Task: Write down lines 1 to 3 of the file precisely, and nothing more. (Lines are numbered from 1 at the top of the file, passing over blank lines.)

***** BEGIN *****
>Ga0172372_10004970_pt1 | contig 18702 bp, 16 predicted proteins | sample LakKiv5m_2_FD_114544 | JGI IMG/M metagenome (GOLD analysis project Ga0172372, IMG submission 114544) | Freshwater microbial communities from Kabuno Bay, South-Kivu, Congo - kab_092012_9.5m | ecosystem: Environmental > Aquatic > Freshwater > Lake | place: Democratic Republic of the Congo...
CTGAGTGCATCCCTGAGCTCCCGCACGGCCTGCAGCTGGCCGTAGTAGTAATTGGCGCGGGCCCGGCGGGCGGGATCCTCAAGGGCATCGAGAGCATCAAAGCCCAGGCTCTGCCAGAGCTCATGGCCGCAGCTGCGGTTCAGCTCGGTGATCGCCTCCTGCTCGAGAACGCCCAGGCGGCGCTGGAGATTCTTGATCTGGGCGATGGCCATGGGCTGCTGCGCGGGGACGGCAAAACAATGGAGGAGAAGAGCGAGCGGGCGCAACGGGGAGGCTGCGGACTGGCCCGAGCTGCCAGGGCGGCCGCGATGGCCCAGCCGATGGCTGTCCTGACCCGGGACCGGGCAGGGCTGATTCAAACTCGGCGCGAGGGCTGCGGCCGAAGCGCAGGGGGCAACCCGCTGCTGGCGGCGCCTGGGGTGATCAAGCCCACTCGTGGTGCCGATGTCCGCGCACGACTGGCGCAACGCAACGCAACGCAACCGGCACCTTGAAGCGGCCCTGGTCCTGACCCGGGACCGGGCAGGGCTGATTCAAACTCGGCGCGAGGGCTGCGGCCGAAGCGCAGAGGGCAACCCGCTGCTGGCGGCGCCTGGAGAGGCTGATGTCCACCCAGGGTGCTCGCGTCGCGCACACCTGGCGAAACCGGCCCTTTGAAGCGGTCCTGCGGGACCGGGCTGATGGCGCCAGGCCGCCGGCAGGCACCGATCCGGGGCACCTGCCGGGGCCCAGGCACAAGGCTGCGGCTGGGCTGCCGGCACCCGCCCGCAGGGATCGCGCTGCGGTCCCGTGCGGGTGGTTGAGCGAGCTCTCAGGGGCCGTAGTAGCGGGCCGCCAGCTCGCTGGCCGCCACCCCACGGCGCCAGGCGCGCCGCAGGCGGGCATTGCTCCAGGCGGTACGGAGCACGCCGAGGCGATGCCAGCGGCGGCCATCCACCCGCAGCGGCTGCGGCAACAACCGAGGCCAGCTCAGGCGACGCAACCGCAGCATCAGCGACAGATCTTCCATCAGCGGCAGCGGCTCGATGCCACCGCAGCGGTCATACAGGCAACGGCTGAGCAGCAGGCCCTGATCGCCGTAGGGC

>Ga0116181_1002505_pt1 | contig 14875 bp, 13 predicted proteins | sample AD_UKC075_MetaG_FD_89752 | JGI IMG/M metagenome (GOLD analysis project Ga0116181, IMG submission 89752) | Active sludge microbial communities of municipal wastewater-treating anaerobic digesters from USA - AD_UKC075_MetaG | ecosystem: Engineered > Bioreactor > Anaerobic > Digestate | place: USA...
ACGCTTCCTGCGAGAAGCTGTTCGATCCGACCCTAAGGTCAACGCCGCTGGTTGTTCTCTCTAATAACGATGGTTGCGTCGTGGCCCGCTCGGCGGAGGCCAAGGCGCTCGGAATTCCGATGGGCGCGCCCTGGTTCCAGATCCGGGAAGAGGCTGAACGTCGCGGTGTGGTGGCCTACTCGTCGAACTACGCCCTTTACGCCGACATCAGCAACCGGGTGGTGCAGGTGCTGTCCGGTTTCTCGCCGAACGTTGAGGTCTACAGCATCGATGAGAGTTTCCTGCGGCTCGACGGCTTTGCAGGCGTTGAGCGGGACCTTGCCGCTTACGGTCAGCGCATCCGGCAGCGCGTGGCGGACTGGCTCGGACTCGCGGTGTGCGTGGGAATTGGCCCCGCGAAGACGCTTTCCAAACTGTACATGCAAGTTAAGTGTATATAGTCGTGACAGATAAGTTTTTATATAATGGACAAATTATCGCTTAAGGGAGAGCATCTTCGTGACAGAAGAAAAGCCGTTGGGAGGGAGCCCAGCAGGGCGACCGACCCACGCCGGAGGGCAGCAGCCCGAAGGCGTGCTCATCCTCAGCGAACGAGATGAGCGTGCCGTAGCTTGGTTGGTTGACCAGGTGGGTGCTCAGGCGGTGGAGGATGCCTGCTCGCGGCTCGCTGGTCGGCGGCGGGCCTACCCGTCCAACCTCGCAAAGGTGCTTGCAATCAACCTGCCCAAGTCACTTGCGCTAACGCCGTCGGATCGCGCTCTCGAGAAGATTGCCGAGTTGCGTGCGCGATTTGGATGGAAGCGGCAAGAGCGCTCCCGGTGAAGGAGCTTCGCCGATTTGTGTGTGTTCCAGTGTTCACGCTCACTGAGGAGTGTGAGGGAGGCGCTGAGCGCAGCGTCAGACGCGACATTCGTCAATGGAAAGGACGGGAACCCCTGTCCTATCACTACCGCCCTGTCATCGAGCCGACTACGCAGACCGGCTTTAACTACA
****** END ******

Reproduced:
>Ga0172372_10004970_pt1 | contig 18702 bp, 16 predicted proteins | sample LakKiv5m_2_FD_114544 | JGI IMG/M metagenome (GOLD analysis project Ga0172372, IMG submission 114544) | Freshwater microbial communities from Kabuno Bay, South-Kivu, Congo - kab_092012_9.5m | ecosystem: Environmental > Aquatic > Freshwater > Lake | place: Democratic Republic of the Congo...
CTGAGTGCATCCCTGAGCTCCCGCACGGCCTGCAGCTGGCCGTAGTAGTAATTGGCGCGGGCCCGGCGGGCGGGATCCTCAAGGGCATCGAGAGCATCAAAGCCCAGGCTCTGCCAGAGCTCATGGCCGCAGCTGCGGTTCAGCTCGGTGATCGCCTCCTGCTCGAGAACGCCCAGGCGGCGCTGGAGATTCTTGATCTGGGCGATGGCCATGGGCTGCTGCGCGGGGACGGCAAAACAATGGAGGAGAAGAGCGAGCGGGCGCAACGGGGAGGCTGCGGACTGGCCCGAGCTGCCAGGGCGGCCGCGATGGCCCAGCCGATGGCTGTCCTGACCCGGGACCGGGCAGGGCTGATTCAAACTCGGCGCGAGGGCTGCGGCCGAAGCGCAGGGGGCAACCCGCTGCTGGCGGCGCCTGGGGTGATCAAGCCCACTCGTGGTGCCGATGTCCGCGCACGACTGGCGCAACGCAACGCAACGCAACCGGCACCTTGAAGCGGCCCTGGTCCTGACCCGGGACCGGGCAGGGCTGATTCAAACTCGGCGCGAGGGCTGCGGCCGAAGCGCAGAGGGCAACCCGCTGCTGGCGGCGCCTGGAGAGGCTGATGTCCACCCAGGGTGCTCGCGTCGCGCACACCTGGCGAAACCGGCCCTTTGAAGCGGTCCTGCGGGACCGGGCTGATGGCGCCAGGCCGCCGGCAGGCACCGATCCGGGGCACCTGCCGGGGCCCAGGCACAAGGCTGCGGCTGGGCTGCCGGCACCCGCCCGCAGGGATCGCGCTGCGGTCCCGTGCGGGTGGTTGAGCGAGCTCTCAGGGGCCGTAGTAGCGGGCCGCCAGCTCGCTGGCCGCCACCCCACGGCGCCAGGCGCGCCGCAGGCGGGCATTGCTCCAGGCGGTACGGAGCACGCCGAGGCGATGCCAGCGGCGGCCATCCACCCGCAGCGGCTGCGGCAACAACCGAGGCCAGCTCAGGCGACGCAACCGCAGCATCAGCGACAGATCTTCCATCAGCGGCAGCGGCTCGATGCCACCGCAGCGGTCATACAGGCAACGGCTGAGCAGCAGGCCCTGATCGCCGTAGGGC

>Ga0116181_1002505_pt1 | contig 14875 bp, 13 predicted proteins | sample AD_UKC075_MetaG_FD_89752 | JGI IMG/M metagenome (GOLD analysis project Ga0116181, IMG submission 89752) | Active sludge microbial communities of municipal wastewater-treating anaerobic digesters from USA - AD_UKC075_MetaG | ecosystem: Engineered > Bioreactor > Anaerobic > Digestate | place: USA...